Retirement planning, no doubt, is an important discussion topic during your client meetings every year. In recent months, though, you may have observed an uptick in clients’ questions about their plans for retirement, perhaps related to:
- Required minimum distributions (“RMDs”) from qualified retirement plans, including questions prompted by media coverage of pending legislation known as SECURE 2.0.
- Stability of retirement investments, a topic that is covered widely in mainstream financial news.
- Rising interest rates and what that means for retirement, which is also a frequent topic in the media, and inflation’s impact on retirees.
Against this backdrop, the issues become particularly complex for philanthropic clients. Here are answers to questions you may be asking.
What’s happening with updates to the charitable giving components proposed in the SECURE 2.0 Act?
Right now, SECURE 2.0 includes a provision that would index the $100,000 Qualified Charitable Distribution (“QCD”) allowance for inflation and expand the technique to allow for a one-time transfer of $50,000 to a charitable remainder trust or another split-interest vehicle. While the legislation appears to stand a good chance of becoming law, it’s important to remember that a lot can happen as the House and Senate reconcile their respective bills before the legislation heads to President Biden for signature.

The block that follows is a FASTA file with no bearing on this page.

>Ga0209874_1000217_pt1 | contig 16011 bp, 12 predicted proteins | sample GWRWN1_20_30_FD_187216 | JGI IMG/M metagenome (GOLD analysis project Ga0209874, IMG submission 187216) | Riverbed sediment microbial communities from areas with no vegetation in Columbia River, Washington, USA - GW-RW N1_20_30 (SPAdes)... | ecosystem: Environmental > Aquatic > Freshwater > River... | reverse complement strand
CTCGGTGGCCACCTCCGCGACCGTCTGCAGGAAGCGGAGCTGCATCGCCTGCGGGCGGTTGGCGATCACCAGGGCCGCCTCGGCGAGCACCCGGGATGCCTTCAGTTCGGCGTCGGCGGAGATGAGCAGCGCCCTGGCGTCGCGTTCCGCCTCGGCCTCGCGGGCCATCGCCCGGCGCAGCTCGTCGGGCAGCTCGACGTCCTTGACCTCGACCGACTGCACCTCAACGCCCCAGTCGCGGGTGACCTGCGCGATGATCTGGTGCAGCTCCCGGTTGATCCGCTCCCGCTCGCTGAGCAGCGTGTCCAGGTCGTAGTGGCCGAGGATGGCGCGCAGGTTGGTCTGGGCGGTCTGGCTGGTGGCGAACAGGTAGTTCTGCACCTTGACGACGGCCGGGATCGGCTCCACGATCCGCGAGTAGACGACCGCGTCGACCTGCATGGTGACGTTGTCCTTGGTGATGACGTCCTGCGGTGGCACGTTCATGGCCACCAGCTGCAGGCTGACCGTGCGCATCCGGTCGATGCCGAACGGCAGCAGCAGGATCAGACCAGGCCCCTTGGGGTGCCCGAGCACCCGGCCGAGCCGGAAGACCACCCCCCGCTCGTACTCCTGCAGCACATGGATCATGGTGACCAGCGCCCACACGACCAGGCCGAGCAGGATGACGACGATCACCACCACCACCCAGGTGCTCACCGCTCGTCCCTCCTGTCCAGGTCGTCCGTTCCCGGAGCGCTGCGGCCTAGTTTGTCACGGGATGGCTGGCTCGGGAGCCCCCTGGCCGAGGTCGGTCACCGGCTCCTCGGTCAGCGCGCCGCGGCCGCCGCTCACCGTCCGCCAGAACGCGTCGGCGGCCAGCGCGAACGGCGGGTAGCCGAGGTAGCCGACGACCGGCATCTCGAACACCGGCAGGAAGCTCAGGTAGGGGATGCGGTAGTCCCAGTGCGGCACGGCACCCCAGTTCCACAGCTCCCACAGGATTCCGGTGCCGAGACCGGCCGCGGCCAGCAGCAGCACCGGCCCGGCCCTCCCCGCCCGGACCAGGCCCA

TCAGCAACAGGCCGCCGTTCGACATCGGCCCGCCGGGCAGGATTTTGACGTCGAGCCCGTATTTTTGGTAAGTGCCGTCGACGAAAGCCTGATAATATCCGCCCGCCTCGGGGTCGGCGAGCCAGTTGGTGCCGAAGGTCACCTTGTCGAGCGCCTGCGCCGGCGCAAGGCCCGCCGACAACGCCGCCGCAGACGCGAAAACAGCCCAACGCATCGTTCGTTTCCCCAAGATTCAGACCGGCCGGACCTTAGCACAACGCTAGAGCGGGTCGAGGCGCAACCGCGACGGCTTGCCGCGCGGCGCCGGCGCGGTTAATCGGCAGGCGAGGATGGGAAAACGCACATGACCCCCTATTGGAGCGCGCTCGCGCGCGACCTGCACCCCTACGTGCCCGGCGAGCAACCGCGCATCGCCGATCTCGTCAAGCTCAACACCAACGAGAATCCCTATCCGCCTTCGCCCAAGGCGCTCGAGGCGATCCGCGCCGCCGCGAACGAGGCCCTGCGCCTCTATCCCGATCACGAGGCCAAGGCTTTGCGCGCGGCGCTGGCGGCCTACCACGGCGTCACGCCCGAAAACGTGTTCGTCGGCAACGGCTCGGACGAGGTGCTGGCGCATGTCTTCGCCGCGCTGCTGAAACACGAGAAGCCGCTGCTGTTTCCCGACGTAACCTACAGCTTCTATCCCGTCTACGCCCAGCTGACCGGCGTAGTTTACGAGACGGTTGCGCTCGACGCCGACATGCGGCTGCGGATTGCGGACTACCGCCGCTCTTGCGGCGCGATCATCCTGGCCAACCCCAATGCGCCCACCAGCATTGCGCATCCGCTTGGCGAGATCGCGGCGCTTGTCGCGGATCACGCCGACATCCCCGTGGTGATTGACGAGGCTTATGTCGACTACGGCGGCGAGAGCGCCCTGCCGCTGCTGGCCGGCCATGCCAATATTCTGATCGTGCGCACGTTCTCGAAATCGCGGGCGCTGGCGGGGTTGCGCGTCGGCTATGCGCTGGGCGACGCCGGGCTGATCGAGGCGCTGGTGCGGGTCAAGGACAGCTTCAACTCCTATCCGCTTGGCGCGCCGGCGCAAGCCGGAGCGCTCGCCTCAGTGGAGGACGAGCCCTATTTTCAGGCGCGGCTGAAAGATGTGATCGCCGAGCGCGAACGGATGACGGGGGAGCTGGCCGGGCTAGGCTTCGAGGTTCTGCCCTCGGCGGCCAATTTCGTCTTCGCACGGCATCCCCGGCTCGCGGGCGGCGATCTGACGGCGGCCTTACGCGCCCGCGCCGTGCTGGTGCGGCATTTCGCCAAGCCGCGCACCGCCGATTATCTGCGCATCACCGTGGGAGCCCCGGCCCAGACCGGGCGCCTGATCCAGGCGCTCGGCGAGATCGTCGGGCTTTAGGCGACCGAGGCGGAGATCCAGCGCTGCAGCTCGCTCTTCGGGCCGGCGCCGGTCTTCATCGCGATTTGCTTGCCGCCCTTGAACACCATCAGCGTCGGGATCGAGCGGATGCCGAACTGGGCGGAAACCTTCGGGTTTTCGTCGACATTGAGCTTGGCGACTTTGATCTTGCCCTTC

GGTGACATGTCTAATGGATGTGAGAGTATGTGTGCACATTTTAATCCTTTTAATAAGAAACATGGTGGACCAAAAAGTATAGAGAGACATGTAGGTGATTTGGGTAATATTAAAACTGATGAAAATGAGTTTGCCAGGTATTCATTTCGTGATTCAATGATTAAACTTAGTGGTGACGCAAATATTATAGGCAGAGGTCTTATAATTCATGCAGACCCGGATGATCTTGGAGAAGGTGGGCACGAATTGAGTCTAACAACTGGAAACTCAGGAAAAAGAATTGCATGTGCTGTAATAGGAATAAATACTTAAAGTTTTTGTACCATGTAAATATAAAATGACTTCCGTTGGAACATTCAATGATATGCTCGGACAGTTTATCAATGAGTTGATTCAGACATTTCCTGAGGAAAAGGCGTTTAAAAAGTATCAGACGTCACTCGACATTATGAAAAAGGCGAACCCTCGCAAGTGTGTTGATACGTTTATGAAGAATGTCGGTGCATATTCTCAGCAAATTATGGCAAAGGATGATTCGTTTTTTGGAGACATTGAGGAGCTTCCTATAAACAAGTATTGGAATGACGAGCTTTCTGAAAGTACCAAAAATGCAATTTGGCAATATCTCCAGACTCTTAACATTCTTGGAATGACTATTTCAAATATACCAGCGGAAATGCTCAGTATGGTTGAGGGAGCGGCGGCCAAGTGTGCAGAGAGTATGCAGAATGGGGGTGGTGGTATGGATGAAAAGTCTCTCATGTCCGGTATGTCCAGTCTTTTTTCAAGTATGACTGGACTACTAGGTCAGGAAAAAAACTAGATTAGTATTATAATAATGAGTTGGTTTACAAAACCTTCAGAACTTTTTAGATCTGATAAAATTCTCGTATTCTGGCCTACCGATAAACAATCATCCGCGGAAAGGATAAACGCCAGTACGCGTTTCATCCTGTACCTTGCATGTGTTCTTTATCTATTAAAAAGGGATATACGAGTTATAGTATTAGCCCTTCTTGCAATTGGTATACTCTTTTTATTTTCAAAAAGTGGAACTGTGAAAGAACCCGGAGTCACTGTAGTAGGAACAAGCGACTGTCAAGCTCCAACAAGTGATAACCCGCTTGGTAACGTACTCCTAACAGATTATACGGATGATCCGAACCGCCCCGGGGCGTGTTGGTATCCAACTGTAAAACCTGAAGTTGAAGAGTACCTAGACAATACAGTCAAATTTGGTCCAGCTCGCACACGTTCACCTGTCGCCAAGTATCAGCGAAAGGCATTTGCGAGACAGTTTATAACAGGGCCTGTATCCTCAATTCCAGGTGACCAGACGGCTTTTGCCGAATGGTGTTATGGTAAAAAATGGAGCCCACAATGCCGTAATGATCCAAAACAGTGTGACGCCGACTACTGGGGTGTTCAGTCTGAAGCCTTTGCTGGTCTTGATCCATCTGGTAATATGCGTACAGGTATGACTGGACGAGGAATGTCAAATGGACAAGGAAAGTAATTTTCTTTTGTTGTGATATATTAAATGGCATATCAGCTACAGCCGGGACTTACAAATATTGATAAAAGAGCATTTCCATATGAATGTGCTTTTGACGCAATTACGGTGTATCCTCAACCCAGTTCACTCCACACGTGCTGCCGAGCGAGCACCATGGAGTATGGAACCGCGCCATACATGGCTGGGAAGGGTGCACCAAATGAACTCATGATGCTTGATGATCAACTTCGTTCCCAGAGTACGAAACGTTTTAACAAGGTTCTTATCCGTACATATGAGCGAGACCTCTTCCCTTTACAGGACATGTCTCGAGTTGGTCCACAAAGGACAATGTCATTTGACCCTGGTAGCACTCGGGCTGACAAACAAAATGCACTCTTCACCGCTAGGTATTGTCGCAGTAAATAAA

When should I reach out to the Omaha Community Foundation for help with QCDs?
The Foundation’s Donor Services team is happy to connect with you anytime! Contact us to learn more about QCDs from IRAs and how we can work with you and your clients to establish a Fund (regardless of whether the SECURE 2.0 enhancements become law) to support their financial, tax, and giving goals. Starting at age 70½, your clients can direct up to $100,000 per year to a qualified nonprofit (total $200,000 for a married couple), including the Omaha Community Foundation. This planning technique could help your client’s tax situation because they would not need to report the amount of the QCD as taxable income. As a reminder, while QCDs cannot be paid into a Donor Advised Fund, the Foundation offers a few Funds that would qualify to receive QCDs. Learn more here.